Must-See Pieces at the Erarta

Model of Bipolar Activity by Dmitry Kawarga, polymers, PC, biofeedback device, audio device, 2008, 270x500x130

The goal of Model of Bipolar Activity is to bring viewers feelings of equilibrium and harmony through interaction with objects. They penetrate into hidden places of the consciousness when you touch the metal plates that transfer impulses. Model of Bipolar Activity demonstrates, in real time, changes to activities of the left and right cerebral hemispheres, and the way commands are delivered by cerebral nerves, and how our thoughts, moods and recollection change.

Last Supper by Pavel Grishin, Installation, 2010, 170x640x170

Pavel Grishin recalls the famous piece of the same name by Leonardo da Vinci. Jesus and his 12 apostles are covered in rough canvas, compelling us to reflect on the mysterious genius of da Vinci and the meaning of the final meal as depicted in the Bible.

Game Over by Sergey Lakotko, 2009, 300х200х100

Sergey Lakotko dedicates this installation piece to his younger brother, who’s addicted to computer games. The young man being crushed under a Tetris block implies pitfalls of obsession with the virtual world.

Motherland by Nikolai Kopeikin, 2008, Acrylic on canvas

Nikolay Kopeikin is famous for humorous and satirical pieces. By some cruel fate, an elephant is left abandoned in Russia. It has to put up with the bitter Russian winter, and it longs for a warmer place.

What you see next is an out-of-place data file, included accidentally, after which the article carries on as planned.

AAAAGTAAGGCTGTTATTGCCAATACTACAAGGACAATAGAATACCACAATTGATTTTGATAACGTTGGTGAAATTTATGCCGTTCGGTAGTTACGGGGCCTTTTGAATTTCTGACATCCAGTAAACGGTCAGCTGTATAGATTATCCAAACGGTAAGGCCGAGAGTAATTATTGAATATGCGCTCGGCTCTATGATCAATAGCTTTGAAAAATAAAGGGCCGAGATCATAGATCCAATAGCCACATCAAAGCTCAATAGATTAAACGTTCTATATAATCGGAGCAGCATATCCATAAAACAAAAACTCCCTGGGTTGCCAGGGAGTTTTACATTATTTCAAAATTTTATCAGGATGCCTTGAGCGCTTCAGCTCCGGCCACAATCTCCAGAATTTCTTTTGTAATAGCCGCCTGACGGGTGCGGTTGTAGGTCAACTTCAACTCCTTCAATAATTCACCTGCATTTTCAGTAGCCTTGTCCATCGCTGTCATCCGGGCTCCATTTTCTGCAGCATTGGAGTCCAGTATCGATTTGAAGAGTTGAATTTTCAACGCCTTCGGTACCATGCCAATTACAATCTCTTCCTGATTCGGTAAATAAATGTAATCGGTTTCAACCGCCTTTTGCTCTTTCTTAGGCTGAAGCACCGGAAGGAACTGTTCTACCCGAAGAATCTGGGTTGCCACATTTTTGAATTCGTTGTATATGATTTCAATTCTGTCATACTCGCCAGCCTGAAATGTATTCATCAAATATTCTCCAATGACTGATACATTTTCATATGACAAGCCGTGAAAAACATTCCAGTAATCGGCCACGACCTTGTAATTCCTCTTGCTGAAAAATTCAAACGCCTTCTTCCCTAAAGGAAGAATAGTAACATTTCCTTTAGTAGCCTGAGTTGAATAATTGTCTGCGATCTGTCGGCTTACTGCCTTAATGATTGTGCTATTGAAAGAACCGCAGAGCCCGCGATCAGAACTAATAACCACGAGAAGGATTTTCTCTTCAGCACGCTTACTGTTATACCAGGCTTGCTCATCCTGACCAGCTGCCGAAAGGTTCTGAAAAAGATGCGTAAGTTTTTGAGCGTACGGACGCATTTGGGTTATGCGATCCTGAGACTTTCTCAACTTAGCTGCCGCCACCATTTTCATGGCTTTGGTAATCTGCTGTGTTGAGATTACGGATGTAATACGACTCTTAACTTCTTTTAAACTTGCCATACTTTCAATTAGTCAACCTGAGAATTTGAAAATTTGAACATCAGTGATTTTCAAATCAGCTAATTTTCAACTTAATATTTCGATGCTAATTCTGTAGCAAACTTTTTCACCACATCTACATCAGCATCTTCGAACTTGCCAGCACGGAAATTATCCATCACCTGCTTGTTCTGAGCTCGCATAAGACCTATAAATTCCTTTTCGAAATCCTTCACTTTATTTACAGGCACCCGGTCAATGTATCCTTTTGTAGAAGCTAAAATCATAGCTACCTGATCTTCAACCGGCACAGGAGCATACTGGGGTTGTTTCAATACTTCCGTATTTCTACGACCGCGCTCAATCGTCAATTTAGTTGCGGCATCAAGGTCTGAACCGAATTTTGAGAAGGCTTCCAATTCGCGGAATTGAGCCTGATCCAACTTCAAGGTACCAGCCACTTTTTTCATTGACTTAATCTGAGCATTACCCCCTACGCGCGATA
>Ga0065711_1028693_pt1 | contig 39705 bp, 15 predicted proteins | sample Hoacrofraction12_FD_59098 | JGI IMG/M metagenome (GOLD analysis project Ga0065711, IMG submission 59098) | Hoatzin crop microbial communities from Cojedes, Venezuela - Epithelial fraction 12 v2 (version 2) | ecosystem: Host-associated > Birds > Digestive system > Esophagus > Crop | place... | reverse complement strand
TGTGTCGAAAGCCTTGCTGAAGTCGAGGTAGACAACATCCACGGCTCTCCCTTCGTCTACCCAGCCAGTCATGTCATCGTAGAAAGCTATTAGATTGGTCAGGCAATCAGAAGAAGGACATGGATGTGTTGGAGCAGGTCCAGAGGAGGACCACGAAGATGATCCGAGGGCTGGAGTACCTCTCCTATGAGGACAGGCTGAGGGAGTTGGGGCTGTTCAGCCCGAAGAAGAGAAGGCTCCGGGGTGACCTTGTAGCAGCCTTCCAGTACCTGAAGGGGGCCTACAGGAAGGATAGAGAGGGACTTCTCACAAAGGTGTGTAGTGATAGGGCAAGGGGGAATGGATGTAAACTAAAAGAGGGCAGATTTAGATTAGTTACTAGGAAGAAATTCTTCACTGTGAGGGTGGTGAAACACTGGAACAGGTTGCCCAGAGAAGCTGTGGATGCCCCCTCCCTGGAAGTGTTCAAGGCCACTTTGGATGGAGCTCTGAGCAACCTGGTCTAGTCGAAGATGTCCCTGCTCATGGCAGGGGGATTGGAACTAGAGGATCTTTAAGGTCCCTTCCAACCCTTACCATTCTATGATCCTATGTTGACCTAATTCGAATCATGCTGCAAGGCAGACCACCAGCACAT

After a few visits to the Erarta Musuem, contemporary art didn’t seem so difficult. There are enough places to sit down and rest there, and there are a lot of interactive features, too. You can attend shows at the performances hall and enjoy fine dining at the upscale restaurant inside the museum. It’s quite people-friendly and makes you want to come back for more. The Erarta Museum brings you creative and witty pieces of contemporary art by the trend-setting young Russian artists, and helps you recharge your batteries along the way.

Address 2, 29th line of Vasilyevsky Ostrov, St. Petersburg
Hours 10:00~22:00 (Closed on Tuesdays)
Phone + 7-812-324- 08-09

Where to Stay in St. Petersburg: LOTTE HOTEL ST. PETERSBURG
LOTTE HOTEL ST. PETERSBURG stands right across St. Isaac’s Square, the most famous landmark in the city. The hotel is housed in a historic building that was first erected in 1851 and has since been remodeled. The hotel is adjacent to the Nevsky Prospect, the State Hermitage Museum and Mariinsky Theatre. Standing six stories high with one underground floor, the hotel has 10 different types of rooms for a total of 150, and also offers a wide variety of restaurants and facilities.

Address 2, Antonenko Lane, Saint-Petersburg
Phone +7-812-336-10-00


June 2021 Editor:Jung Jaewook
Writer:Lee Hyunhee

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  • June 2021
  • Editor: Jung Jaewook
    Writer: Lee Hyunhee